You Can't Think your Way into the Kingdom
I was having a conversation with one of my favorite Millennial friends when these words popped out of my mouth, “You can’t think your way into the kingdom.”
I was surprised I said it, but I realized as I reflected on it later that this is the rub for a lot of us--maybe most of all those of us who have been trained for “professional ministry.”
We try to understand the Kingdom and often, we can’t.
Looking for a Tangible Kingdom
One man told me recently, “The Kingdom feels fuzzy for me.”
I get it. We are used to quantifiable and tangible results in our lives and God’s Kingdom doesn’t have the same priority or measurement system.
I’ve been having lots of kairos moments lately about the Kingdom (Kairos: Greek word for time--when God breaks through)--here’s the one I had this morning:
Jesus said, “The Kingdom of Heaven is near” (Mark 1:15). I’ve always interpreted this as “coming soon!” as time, but when you consider the term “near” in the Aramaic, the language Jesus spoke, it means “accessible, close enough to touch” as in distance.
That changes everything.
It means we aren’t waiting for it to come, but that we can reach out and touch it.
The Passion Translation (interpreted through Aramaic, Hebrew and Greek) states it this way in Matthew 10:7:
“Heaven’s Kingdom realm is accessible, close enough to touch.”
I hear you saying, “I can’t touch Kingdom’s realm. I don't feel anything.”
Right, not in our earthly realm. It’s in the Kingdom realm--the one that matters most of all.
When Jesus stood before Pilate, he told him, “My Kingdom is not an earthly kingdom. It’s not of this world” (John 18:36).
It takes faith to reach out and touch it and believe God’s Kingdom exists all around us.
Getting Away from the Crowd
I find it so interesting that as Jesus was speaking about the Kingdom he had two encounters. In one Jesus healed a man who was deaf and, in the other, a man who was blind.
He took both of them away from the crowdto do the healing.
Here’s what I believe: if we truly want to see the Kingdom, to reach out and touch it, to experience the transformational power of it, we have to step away from the crowd.
We aren’t going to find God’s Kingdom in the mainstream section of life.
We aren’t going to find God’s Kingdom in the mainstream section of religion.
It’s found when we follow Jesus’ directive: “Unless you dramatically change your way of thinking and become teachable, and learn about Heaven’s Kingdom realm with the wide-eyed wonder of the child, you will never be able to enter in.” (Matthew 18:2-3 TPT)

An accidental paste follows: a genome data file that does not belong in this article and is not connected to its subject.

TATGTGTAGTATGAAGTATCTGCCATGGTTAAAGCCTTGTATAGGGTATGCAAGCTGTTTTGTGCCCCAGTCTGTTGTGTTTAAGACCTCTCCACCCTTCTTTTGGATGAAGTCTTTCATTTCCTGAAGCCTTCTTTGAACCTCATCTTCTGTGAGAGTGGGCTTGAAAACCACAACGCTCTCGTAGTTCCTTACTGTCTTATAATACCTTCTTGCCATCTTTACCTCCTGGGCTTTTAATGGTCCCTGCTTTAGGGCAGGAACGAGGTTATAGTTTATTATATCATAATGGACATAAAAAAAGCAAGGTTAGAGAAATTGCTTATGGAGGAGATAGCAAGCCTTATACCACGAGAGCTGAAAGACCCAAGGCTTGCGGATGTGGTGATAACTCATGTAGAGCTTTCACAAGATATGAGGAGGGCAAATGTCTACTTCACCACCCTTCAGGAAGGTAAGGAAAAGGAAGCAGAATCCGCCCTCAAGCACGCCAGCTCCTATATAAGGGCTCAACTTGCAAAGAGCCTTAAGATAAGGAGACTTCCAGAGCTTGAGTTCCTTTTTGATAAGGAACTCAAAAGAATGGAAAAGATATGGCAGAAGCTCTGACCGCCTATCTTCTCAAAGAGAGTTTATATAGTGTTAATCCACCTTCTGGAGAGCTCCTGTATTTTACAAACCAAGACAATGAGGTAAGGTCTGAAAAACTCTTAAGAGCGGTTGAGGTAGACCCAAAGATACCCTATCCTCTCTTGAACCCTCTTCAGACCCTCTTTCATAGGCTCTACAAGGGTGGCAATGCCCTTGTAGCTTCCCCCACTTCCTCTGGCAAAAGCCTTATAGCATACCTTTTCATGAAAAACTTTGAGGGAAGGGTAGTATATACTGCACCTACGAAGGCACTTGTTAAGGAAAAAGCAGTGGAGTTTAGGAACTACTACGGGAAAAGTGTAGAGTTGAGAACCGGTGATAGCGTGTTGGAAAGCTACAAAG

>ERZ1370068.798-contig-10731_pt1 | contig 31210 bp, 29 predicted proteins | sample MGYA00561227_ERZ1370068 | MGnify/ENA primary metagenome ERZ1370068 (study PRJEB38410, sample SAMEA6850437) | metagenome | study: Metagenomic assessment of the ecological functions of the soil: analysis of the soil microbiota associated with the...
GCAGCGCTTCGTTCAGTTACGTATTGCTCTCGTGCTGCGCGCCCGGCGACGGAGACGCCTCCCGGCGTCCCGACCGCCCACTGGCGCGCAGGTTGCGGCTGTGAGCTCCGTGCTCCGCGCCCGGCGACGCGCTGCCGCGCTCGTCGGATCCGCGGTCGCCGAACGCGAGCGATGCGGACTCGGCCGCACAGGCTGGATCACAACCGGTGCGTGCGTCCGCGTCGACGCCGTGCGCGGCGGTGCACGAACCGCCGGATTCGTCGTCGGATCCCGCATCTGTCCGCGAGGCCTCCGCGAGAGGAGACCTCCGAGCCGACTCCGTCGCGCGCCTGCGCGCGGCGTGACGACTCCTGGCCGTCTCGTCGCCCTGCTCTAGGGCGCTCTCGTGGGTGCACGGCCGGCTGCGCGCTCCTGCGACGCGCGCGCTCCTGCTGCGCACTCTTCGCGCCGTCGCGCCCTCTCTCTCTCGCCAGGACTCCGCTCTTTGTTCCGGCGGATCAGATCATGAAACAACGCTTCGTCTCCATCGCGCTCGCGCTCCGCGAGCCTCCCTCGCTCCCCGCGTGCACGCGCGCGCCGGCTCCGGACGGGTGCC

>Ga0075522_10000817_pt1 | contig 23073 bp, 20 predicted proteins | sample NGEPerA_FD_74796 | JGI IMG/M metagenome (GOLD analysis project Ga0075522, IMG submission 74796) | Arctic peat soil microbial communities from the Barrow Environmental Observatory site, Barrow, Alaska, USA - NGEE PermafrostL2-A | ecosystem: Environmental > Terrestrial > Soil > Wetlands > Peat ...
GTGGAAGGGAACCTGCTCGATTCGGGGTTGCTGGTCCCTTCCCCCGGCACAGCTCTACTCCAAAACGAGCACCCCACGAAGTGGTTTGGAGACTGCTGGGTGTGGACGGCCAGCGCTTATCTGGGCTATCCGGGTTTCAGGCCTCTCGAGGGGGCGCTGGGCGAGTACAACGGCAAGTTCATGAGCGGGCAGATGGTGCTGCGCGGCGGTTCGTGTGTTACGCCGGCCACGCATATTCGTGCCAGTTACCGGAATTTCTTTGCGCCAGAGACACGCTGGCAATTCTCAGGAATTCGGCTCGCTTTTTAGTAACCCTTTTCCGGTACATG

Children don’t ever try to think their way into anything.
They live life in wide-eyed wonder--each moment a true discovery that thrills and delights them. Is there anything more appealing than a child giggling? Watch a fun video here.
Opening Our Eyes to See the Kingdom
This morning I sat down to spend time with the King of Heaven’s Kingdom and I heard him say, “My Kingdom is near. I want to open your eyes to see even clearer just how close it is.”
With every invitation comes a choice.
Here’s some questions I’ve been wrestling with; do they resonate with you?
Will I be willing to humble myself to enter the Kingdom? (Matthew 18:4)
Will I be willing to let my spirit lead, rather than my brain, in discerning the Kingdom?
Am I willing to be led by Jesus outside the crowd (the mainstream religious system) so I can see the Kingdom and hear his direction for how to move in it?
Am I willing to open up my “sight” to understand who truly is in God’s Kingdom?
Am I willing to become “least” in God’s Kingdom?
I have to admit. On my human side, I like being known. I like being important. I like being in the middle of things.
But, when the King of Heaven’s Kingdom, gives me a personal invitation to have my blinded eyes opened, it trumps all my human desires--because this I do know, life in His Kingdom is truly life.
The life which satisfies.
The life which impacts for eternity.
The life which allows us to live in wide-eyed wonder!
I want to end this post today with a song on the Bethel Live album that captures our Kingdom reality. Focus on the words as you listen to "May You Never Lose Your Wonder."